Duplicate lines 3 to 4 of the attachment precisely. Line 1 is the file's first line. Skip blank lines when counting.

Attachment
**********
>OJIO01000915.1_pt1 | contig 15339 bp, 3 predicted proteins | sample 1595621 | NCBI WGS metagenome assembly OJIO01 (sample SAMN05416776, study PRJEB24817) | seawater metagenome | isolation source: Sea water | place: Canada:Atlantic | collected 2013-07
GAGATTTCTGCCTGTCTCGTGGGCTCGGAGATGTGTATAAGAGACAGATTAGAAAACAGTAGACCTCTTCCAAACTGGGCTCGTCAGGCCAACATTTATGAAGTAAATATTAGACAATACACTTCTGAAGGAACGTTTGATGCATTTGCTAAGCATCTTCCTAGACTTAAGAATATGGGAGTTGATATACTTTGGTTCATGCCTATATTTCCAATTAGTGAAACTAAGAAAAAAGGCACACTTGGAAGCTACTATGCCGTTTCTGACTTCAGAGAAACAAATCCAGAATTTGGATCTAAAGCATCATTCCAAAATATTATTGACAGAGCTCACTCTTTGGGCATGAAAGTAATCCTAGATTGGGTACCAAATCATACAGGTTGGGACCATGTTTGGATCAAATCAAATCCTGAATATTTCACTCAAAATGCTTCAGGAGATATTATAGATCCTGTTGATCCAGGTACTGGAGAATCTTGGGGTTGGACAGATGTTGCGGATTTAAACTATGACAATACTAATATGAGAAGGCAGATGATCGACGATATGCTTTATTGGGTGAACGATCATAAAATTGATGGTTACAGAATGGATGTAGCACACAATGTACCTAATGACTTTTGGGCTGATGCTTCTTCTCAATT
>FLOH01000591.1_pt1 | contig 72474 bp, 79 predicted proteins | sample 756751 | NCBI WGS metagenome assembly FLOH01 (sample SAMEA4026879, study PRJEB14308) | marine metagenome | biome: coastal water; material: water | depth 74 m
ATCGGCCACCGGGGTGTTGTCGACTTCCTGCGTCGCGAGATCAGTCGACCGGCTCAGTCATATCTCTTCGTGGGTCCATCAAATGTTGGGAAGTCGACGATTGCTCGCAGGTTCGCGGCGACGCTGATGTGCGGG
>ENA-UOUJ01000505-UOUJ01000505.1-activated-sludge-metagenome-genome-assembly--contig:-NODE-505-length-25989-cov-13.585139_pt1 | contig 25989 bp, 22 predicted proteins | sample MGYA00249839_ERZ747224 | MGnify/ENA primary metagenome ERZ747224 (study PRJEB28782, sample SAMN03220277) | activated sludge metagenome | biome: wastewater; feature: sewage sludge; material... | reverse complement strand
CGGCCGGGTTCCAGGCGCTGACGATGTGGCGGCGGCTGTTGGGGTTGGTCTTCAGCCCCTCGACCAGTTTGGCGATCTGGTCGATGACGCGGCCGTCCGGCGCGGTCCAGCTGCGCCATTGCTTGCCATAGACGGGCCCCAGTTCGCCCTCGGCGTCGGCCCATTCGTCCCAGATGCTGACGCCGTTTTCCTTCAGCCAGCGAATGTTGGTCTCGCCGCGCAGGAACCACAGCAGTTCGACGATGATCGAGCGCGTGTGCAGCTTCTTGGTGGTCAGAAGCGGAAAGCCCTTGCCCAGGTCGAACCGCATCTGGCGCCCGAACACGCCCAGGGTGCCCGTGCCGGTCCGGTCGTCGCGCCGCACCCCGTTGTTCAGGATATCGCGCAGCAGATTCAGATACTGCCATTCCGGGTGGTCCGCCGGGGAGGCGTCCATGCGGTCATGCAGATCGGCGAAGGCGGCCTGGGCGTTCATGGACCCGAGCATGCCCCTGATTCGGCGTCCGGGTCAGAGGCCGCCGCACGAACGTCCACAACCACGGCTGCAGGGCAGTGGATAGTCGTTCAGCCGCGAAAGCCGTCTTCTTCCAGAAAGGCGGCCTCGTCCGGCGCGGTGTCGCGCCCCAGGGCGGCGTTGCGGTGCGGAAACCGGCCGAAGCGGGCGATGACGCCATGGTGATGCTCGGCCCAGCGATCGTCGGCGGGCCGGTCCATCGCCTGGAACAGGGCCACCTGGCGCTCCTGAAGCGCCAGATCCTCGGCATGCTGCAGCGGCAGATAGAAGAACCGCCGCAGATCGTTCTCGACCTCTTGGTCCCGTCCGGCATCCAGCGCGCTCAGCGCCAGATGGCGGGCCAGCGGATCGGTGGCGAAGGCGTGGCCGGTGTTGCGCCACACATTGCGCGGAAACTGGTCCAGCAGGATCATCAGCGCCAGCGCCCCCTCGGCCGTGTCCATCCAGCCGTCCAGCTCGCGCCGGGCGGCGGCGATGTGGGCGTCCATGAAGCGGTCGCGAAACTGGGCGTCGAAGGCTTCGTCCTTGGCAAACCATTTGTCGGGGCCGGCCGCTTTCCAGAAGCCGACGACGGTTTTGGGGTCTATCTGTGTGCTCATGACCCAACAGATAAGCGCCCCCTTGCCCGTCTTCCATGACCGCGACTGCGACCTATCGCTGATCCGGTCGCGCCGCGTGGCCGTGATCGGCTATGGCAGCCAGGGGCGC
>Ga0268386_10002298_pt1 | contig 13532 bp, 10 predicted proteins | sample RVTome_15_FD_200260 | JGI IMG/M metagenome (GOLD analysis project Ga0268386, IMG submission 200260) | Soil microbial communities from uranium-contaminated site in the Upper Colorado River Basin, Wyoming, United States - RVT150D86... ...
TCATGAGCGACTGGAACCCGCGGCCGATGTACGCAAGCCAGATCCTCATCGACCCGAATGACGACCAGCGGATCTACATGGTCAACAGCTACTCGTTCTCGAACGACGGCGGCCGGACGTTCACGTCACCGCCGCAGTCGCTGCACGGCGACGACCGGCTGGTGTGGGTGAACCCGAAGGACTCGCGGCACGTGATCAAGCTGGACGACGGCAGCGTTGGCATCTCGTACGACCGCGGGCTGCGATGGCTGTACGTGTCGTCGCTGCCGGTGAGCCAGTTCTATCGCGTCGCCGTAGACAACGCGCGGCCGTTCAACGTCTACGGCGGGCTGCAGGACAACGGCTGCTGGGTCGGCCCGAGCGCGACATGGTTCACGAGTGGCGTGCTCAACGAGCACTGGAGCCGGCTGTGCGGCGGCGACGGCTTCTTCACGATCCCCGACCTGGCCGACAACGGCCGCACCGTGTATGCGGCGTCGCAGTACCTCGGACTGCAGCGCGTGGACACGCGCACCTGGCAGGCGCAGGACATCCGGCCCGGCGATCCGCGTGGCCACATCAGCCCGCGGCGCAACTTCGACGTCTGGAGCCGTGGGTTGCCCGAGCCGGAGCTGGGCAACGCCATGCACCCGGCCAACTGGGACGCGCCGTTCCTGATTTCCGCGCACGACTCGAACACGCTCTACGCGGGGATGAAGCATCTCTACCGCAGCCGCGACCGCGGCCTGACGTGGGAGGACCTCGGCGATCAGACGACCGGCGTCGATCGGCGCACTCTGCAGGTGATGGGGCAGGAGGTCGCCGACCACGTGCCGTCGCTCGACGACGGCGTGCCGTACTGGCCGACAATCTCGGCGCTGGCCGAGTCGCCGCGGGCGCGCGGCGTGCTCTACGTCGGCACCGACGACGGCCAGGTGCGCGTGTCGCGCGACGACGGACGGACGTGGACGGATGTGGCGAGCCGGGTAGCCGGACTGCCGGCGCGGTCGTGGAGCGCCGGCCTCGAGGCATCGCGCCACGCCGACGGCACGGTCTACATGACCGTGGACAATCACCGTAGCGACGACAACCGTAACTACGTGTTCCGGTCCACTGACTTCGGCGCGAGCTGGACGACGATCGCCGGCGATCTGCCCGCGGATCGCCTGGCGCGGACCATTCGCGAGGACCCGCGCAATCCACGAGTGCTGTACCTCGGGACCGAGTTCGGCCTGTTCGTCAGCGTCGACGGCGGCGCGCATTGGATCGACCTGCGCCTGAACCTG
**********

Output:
>FLOH01000591.1_pt1 | contig 72474 bp, 79 predicted proteins | sample 756751 | NCBI WGS metagenome assembly FLOH01 (sample SAMEA4026879, study PRJEB14308) | marine metagenome | biome: coastal water; material: water | depth 74 m
ATCGGCCACCGGGGTGTTGTCGACTTCCTGCGTCGCGAGATCAGTCGACCGGCTCAGTCATATCTCTTCGTGGGTCCATCAAATGTTGGGAAGTCGACGATTGCTCGCAGGTTCGCGGCGACGCTGATGTGCGGG